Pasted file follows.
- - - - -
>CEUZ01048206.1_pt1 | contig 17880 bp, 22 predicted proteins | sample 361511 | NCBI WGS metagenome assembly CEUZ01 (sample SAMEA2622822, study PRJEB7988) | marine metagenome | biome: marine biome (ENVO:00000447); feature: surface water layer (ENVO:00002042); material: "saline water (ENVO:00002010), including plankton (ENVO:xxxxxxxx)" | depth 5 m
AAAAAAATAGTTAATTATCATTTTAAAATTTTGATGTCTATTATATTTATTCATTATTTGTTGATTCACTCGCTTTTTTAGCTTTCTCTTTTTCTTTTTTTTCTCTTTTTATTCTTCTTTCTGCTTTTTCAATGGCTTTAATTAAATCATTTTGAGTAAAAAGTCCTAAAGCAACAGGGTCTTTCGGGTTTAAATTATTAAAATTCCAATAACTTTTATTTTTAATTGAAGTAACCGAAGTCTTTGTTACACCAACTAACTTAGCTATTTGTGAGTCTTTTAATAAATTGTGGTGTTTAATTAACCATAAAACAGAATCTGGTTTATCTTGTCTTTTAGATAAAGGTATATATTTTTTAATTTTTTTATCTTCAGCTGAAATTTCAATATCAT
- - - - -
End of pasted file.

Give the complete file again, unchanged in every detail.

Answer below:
>CEUZ01048206.1_pt1 | contig 17880 bp, 22 predicted proteins | sample 361511 | NCBI WGS metagenome assembly CEUZ01 (sample SAMEA2622822, study PRJEB7988) | marine metagenome | biome: marine biome (ENVO:00000447); feature: surface water layer (ENVO:00002042); material: "saline water (ENVO:00002010), including plankton (ENVO:xxxxxxxx)" | depth 5 m
AAAAAAATAGTTAATTATCATTTTAAAATTTTGATGTCTATTATATTTATTCATTATTTGTTGATTCACTCGCTTTTTTAGCTTTCTCTTTTTCTTTTTTTTCTCTTTTTATTCTTCTTTCTGCTTTTTCAATGGCTTTAATTAAATCATTTTGAGTAAAAAGTCCTAAAGCAACAGGGTCTTTCGGGTTTAAATTATTAAAATTCCAATAACTTTTATTTTTAATTGAAGTAACCGAAGTCTTTGTTACACCAACTAACTTAGCTATTTGTGAGTCTTTTAATAAATTGTGGTGTTTAATTAACCATAAAACAGAATCTGGTTTATCTTGTCTTTTAGATAAAGGTATATATTTTTTAATTTTTTTATCTTCAGCTGAAATTTCAATATCAT